The first such source would have been Constantius, who wrote about two visits by St. Germanus to strengthen the church in his Vita Germanii. The first occurred in 429 and rooted out the Pelagian heresy while the purpose of the second is unknown. It was written several decades after the fact, when his source was a very old man.

A second is the two Gallic Chronicles. We know nothing about where they received their information about Britain, but they do say that the entire island was looted by the Germanic tribes in 441. They also also say that all communication was cut off. This cannot be entirely true because we know that waves of people left Britain after 450 and that at least one British bishop attended a synod, but it does tell us what we could already guess – that we know so little because there was very little information coming out of Britain.

In Britain during the same era, the closest thing to an historian is Gildas. He was not an historian, though. Gildas was writing a sermon and a legal argument; he had no interest in recording a holistic British history. Instead, he was only concerned about humiliating kings and holies while warning them that God had punished them in the past and would in the future.

Beginning in the late sixth century and continuing into the seventh century is the hypothetical Northern Memoranda. The history is no longer extant, but it can be reconstructed from its later derivatives like Annales Cambriae and Historia Britonnum. Current theory is that it was originally written by a religious man within Cumberland during the sixth or early seventh century, possibly by Pasgen son of Urien as a sort of family history until taken up by a seventh-century Northumbrian prince hoping to use Urien’s fame to reinforce his own political position. Alternatively, it could have been written by someone hoping to use Pasgen’s royal family to strengthen the holiness of Pasgen’s religious houses, though its use as political tool in the seventh century seems certain.

The Kentish Source was probably written within decades of the first Christian missionary in Kent (c. 580). The only remnants of that history are to be found in Bede’s eighth-century writings about sixth- and early seventh-century Kent and the ninth century Anglo-Saxon Chronicle. Since we know, though, that it could not have been written before 580, anything much earlier than 530 has no historical value.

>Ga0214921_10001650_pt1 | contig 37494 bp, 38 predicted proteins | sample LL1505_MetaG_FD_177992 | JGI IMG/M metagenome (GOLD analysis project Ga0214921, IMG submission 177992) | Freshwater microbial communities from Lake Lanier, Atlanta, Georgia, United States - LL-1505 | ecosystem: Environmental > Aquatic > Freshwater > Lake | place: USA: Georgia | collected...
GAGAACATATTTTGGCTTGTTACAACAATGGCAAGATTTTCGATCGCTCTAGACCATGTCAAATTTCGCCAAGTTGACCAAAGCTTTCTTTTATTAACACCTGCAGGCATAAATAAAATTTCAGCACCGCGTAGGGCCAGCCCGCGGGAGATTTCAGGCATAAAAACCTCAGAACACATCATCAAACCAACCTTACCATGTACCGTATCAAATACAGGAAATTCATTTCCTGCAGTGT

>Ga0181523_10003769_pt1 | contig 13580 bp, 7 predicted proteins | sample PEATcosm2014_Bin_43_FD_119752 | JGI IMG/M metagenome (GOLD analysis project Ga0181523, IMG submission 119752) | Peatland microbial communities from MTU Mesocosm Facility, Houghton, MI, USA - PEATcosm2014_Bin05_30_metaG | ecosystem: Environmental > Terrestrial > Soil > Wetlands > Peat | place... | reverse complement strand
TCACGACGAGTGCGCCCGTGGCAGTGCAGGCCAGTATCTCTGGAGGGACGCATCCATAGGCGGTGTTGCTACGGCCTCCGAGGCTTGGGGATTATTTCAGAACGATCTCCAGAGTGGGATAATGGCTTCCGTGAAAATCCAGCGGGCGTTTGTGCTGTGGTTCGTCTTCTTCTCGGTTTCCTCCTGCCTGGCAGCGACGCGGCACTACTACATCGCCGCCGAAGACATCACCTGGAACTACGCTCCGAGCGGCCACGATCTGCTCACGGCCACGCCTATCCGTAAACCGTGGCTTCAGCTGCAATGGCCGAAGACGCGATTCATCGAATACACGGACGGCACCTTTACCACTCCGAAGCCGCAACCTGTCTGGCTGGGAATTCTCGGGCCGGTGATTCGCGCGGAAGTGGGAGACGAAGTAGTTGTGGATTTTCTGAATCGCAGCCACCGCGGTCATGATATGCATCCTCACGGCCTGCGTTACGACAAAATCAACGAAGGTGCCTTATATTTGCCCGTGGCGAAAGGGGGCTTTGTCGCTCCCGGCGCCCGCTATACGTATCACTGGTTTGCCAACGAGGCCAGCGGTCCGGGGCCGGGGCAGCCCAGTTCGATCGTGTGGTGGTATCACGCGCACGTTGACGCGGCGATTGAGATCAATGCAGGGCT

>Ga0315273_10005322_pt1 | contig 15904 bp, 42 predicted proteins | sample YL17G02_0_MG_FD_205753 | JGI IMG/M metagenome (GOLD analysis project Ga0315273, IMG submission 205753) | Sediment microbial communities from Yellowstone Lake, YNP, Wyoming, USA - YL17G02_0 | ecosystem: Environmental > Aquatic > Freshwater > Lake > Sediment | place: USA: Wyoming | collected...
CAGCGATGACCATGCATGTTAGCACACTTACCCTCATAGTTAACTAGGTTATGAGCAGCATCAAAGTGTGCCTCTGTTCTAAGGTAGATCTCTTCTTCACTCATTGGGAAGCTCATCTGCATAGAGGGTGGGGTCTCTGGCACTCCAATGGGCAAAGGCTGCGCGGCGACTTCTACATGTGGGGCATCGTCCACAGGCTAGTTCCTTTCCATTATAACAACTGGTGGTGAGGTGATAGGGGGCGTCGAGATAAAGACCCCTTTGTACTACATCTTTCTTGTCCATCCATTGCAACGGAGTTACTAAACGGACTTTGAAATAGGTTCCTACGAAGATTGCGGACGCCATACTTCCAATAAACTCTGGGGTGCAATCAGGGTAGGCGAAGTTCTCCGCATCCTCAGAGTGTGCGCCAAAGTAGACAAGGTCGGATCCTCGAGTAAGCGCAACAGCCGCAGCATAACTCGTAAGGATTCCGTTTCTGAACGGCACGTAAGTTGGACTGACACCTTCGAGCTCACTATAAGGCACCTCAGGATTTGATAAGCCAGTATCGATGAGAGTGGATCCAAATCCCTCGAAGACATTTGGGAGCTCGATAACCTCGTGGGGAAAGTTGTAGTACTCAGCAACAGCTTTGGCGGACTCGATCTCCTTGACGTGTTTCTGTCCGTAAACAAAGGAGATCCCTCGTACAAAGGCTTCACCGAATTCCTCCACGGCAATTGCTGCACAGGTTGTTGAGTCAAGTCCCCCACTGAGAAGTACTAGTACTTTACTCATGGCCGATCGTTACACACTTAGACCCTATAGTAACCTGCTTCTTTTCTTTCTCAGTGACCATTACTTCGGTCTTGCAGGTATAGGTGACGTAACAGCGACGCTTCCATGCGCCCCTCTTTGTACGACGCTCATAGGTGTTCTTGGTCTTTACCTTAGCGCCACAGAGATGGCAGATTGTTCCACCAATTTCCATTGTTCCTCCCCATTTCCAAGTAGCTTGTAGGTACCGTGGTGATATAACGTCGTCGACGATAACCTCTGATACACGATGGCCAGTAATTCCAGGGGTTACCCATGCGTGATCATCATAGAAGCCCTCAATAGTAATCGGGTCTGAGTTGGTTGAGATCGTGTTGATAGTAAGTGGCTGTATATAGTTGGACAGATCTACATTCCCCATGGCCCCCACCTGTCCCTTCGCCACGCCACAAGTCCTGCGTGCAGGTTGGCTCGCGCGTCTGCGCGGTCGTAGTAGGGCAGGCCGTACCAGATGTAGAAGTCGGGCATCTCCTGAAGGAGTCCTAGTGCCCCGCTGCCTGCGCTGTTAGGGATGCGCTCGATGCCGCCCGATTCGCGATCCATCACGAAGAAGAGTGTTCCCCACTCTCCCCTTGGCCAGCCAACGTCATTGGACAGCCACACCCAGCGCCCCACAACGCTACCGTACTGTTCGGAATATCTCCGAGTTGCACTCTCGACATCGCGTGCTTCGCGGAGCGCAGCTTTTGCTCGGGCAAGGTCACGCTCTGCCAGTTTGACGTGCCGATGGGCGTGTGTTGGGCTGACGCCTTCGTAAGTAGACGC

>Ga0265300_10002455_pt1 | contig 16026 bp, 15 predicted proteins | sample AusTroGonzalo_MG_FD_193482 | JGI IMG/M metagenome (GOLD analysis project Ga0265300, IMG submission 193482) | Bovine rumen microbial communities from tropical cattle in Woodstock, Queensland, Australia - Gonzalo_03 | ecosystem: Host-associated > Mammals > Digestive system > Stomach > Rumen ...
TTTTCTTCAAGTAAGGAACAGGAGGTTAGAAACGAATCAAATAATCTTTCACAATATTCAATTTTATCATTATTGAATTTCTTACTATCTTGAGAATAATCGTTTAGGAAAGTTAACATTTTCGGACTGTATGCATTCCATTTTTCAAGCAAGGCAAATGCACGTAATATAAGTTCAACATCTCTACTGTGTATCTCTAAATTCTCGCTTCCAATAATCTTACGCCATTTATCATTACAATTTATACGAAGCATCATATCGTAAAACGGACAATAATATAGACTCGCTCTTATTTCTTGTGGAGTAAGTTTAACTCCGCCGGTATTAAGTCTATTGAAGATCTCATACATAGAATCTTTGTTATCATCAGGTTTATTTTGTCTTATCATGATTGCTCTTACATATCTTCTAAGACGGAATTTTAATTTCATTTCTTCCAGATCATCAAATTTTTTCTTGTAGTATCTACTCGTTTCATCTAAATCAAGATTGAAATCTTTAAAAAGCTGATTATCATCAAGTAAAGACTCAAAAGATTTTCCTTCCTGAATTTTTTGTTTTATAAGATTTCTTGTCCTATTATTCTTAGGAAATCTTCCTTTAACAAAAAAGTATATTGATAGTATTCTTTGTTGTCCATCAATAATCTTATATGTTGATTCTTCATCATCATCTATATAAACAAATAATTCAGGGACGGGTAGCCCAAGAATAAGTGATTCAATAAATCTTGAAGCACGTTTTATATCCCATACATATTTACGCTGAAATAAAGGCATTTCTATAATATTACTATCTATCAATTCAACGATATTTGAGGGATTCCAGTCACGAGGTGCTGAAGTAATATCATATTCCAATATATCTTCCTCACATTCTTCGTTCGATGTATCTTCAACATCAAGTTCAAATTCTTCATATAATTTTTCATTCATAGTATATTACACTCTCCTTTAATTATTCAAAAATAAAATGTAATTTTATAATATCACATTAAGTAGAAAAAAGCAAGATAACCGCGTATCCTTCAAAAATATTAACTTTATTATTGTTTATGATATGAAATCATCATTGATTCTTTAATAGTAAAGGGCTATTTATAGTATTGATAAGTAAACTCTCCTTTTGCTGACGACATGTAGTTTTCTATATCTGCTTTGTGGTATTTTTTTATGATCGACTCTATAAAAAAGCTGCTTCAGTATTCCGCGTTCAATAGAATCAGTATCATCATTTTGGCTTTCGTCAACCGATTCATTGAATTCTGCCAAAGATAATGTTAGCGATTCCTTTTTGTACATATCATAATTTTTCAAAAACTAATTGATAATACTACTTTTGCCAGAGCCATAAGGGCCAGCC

Other sources are also extant, many literary sources as well as several unique documents like the tribute list the Tribal Hidage, the mnemonic Welsh Triads, and the church grants known as the Llandaff Charters. Each manuscript offers tantalizing clues as to the nature of post-Roman history and occasionally give us a larger picture of what might have been happening in Britain during the period. They are not histories, though; they are the raw materials necessary to write a history. And there are not enough of them to provide a clear picture.

Why? The Romano-Britons definitely had the ability to write a history; Gildas alone is proof that Latin schools were still active and that the British people were thinking of the past. But he is also serves as an explanation of why more were not written; writing nearly a century and a half after 410, Gildas still considered himself a Roman. The Roman mentality had been that the empire was a united entity, so that there were remarkable few regional histories written during its entire existence. Gildas might have pushed through that thinking around 540, but he was an extremely intelligent individual and he did still consider himself Roman. It should come as no surprise that anyone living before him never have considered a British history.

Even if they had we might not know about it. Most of the Romano-British lands were conquered during the period under discussion. Those that remained independent were politically unstable during most of the fifth century. Later kings were more worried about their family history than a history of the British people.

The Irish who settled along the western coast would only occupy the area for decades before either returning to their homeland or becoming absorbed in the British culture. The Picts did not write about themselves, or at least did not write on surfaces that preserved easily. The only native evidence we have of them are two late origin stories and the symbol stones that today dot the Highlands.

As for the Germanic peoples, they would not be literate until the late sixth century and would not bother with historical writing until at least the early seventh century with the Kentish Source.